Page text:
Would a more appropriate response have been to simply hire more faculty of color? As an African American student attending this predominately white institution, the obviously answer is yes, absolutely! Here’s why, to me, I hardly feel that our school has a diversity of thoughts and ideas due to how strikingly similar the demographic of faculty is. Bringing more faculty of color would introduce a more diverse way of thinking and perspectives because sometimes “being privileged is being blind” this statement by Dr. Helms reveals the reason why TCU seems to be slow to change. “As a straight white man” he has the right to make such claims because he owns being white, and he might be speaking from experience versus if I were to make such claims to would come from a place of misjudgment. So in hiring more factually of color, should TCU then stop hiring white professors? I believe the university should prioritize making the classrooms a more suitable learning environment for students of color and if that looks like prioritizing non white applicants over white applicants for teaching positions that involves any variation of ethnic studies, then that should very well be the priority.

It is essential to explore what happens from the time a professor is made aware of a position on campus to the time they are interviewed and hired. The details of what takes places between these two major moments make all the difference in evaluating if this might affect the number of non-white applicants. It’s important to look at the requirements as well, in order to uncover the discrepancies that may exist between the total number of minority applicants versus the total number of minorities hired. I believe if students of color are made aware of the details that entail the hiring process, they may be understanding of why they process may appear to be ‘taking so long’. In order to fully uncover what takes place, as previously stated, the interview interview with Dr. Helms served to gain more insight in the actual hiring process and also to learn why the percentage of faculties of color may not seem to be growing at the rate at which the percentage of white faculty member are.

The interview provoked some elements of pathos, in that, when asked about how the university/ the board reacts to the issue of race Dr. Helms contextualizes the demographic of the board of trustees to be “mostly conservatives”, this invokes a sense of stubbornness and unwavering ideals that do not evolve with the times or culture. This imagine mostly stems from our culture, and how the media defines the term “Conservatives”. For most college aged adults, the term has taken on a negative connotation especially given the how race relations between blacks and whites in America are so sensitive. These sentiments are justified, because when we thinks of elite white males making rules that effect minorities in an institution, rarely do they associate any positivity with this. Why is that the case? Well let’s paint quick mental picture of the word. To the every day American, words like “rich” “middle aged white man” “elite” and occasionally “Trump supporter” can be unanimously grouped into the category of “conservatives” because this is what we are conditioned to believe. In some instances this is not the case, but in large this observance has proved to be true more often than not. So when minority students learned that these are the type of people making decisions that will ultimately effect their learning experience, it provokes an enraging thought that demands action.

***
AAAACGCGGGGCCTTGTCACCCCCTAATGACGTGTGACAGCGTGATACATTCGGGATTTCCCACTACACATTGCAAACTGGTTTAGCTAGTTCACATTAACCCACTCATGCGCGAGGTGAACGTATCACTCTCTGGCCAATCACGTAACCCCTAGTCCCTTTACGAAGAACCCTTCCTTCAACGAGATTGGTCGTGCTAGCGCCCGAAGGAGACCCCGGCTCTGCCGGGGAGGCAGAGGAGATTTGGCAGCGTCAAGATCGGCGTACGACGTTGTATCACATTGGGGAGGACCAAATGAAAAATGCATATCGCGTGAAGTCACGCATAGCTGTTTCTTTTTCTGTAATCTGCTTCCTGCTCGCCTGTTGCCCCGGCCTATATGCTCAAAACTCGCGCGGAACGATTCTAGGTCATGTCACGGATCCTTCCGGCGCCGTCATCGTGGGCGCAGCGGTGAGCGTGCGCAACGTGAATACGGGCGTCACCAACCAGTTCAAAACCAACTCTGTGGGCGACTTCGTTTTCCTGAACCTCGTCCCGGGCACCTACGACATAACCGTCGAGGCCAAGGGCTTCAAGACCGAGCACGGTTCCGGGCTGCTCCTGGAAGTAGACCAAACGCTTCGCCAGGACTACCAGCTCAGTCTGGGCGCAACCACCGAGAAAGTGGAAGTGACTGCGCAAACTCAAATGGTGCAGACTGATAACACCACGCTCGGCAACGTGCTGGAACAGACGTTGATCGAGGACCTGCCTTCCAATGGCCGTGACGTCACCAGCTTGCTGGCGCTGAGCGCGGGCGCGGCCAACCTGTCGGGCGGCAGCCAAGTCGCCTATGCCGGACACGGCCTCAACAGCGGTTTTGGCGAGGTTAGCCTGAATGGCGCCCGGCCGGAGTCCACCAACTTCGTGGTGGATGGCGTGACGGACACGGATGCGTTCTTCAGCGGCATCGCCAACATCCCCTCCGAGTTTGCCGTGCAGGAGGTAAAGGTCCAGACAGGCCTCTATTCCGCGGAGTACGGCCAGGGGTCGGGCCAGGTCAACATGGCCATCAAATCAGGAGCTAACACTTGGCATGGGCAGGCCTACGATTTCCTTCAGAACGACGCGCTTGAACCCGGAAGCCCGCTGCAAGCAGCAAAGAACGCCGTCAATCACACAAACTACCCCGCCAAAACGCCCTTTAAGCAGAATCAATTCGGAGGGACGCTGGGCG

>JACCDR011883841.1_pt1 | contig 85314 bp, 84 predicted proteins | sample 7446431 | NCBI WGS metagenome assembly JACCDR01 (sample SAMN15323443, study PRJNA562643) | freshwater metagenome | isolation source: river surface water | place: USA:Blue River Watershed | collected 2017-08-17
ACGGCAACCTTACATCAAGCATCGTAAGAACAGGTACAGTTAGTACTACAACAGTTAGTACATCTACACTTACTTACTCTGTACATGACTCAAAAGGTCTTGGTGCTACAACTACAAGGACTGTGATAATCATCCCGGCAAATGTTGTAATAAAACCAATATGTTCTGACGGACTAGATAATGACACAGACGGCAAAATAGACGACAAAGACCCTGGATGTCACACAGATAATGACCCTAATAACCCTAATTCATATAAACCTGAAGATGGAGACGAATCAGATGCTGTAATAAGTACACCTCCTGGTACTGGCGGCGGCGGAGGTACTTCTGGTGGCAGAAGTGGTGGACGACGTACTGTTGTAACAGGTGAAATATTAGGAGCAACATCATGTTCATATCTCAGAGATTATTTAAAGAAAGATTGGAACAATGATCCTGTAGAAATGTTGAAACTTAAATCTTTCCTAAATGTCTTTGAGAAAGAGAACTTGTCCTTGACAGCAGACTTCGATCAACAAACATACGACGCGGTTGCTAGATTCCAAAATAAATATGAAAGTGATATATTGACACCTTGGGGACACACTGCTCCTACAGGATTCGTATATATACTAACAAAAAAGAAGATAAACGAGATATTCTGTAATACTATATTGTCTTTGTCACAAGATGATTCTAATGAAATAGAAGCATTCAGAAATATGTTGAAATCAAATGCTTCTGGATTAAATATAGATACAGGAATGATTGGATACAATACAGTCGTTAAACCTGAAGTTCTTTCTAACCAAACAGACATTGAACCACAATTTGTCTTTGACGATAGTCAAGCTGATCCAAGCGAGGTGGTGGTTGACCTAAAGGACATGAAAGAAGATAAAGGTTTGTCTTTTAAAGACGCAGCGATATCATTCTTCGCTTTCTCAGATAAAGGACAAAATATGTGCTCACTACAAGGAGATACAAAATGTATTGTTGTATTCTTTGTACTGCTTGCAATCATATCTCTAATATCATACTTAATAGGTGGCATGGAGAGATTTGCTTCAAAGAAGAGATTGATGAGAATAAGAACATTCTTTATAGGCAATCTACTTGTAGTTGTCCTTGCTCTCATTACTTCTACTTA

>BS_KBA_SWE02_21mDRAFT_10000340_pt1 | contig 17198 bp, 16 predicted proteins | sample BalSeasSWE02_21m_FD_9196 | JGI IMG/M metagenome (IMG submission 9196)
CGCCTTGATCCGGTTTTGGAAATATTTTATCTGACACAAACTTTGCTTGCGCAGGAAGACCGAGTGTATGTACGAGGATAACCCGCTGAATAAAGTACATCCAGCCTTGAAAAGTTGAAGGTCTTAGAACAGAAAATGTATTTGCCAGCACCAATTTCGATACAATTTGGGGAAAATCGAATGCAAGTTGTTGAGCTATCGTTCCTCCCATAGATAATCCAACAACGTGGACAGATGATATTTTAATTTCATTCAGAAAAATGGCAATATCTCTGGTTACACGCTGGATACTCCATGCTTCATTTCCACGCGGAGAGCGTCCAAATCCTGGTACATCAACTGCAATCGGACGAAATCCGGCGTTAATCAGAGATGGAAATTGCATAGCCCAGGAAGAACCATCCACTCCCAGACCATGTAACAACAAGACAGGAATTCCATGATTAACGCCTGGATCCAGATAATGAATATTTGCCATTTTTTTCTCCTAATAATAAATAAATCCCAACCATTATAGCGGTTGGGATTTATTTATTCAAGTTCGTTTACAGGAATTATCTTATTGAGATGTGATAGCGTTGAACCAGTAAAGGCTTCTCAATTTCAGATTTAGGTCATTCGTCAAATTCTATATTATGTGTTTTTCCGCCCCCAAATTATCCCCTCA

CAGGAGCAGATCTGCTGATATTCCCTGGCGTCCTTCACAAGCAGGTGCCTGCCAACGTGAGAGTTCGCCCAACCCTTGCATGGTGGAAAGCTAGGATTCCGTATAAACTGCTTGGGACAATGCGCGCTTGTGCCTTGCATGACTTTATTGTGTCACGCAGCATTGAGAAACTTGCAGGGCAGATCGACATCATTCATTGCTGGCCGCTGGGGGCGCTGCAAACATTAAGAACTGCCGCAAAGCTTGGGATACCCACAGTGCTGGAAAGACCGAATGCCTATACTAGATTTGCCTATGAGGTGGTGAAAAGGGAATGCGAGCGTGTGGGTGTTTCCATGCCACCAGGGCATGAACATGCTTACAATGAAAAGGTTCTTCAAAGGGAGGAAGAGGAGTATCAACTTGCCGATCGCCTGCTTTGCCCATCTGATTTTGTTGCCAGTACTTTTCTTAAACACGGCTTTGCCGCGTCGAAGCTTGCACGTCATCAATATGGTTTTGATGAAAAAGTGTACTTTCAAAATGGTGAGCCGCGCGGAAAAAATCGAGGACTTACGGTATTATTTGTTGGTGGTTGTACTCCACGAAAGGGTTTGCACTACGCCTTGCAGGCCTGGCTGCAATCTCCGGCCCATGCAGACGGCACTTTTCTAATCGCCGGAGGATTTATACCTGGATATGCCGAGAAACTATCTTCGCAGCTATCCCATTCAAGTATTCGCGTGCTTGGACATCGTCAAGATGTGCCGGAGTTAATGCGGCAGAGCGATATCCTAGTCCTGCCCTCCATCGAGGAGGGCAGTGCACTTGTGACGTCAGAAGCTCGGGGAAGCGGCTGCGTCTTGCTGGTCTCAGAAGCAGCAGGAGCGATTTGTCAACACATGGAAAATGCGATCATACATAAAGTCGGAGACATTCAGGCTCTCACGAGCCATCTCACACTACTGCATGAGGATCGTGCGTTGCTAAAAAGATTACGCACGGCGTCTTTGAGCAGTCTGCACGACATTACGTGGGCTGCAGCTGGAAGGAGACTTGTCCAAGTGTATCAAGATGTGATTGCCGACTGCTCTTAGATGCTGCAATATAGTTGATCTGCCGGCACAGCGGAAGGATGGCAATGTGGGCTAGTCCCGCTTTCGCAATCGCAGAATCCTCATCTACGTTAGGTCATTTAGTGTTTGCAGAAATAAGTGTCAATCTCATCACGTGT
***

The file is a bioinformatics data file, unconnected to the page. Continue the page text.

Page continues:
The element of Logos which argues based on facts and reason appeared, through out Dr. Helm’s responses. For instance, Dr. Helms mentions how the internal pressures of minority students with the help of professors, pushed the university to make changes to the diversity diversity issue that they other wise would not have. This can be seen through emergence of a new program on campus known as Comparative Race/ Ethnic Studies (CRES). CRES was seen as a major stride stride for diversity on our campus, but although this was a great milestone for our university, it is beneficial to acknowledge the shameful fact that essentially without students and faculty urging our administrations that programs like these are necessary, the university would not have taken heed nor could they have created the program on their own. Thus, it is to say that, the university is not too concerned with diversifying the curriculum let alone the faculty members, unless students and professors band together and demand the changes they wish to see from the administration. This act alone reveals the importance of diversity on campus, it is certain that if the faculty of TCU was more diverse or even if more courses were taught by professors of color, minority students would not be forced to feel as if something were missing from their education. What the CRES program is also illustrating is that, the administration failed minority students so bad that they felt the need to take matters into their own hands and demand basic changes in the system, that otherwise should have been incorporated into curriculum. The lack of faculty diversity at TCU is robbing minority students and other learners the opportunity to become educated and “responsible citizens in a global community”. As times change and culture also change, it appears that TCU is not keeping up with the times when it comes to cultural diversity.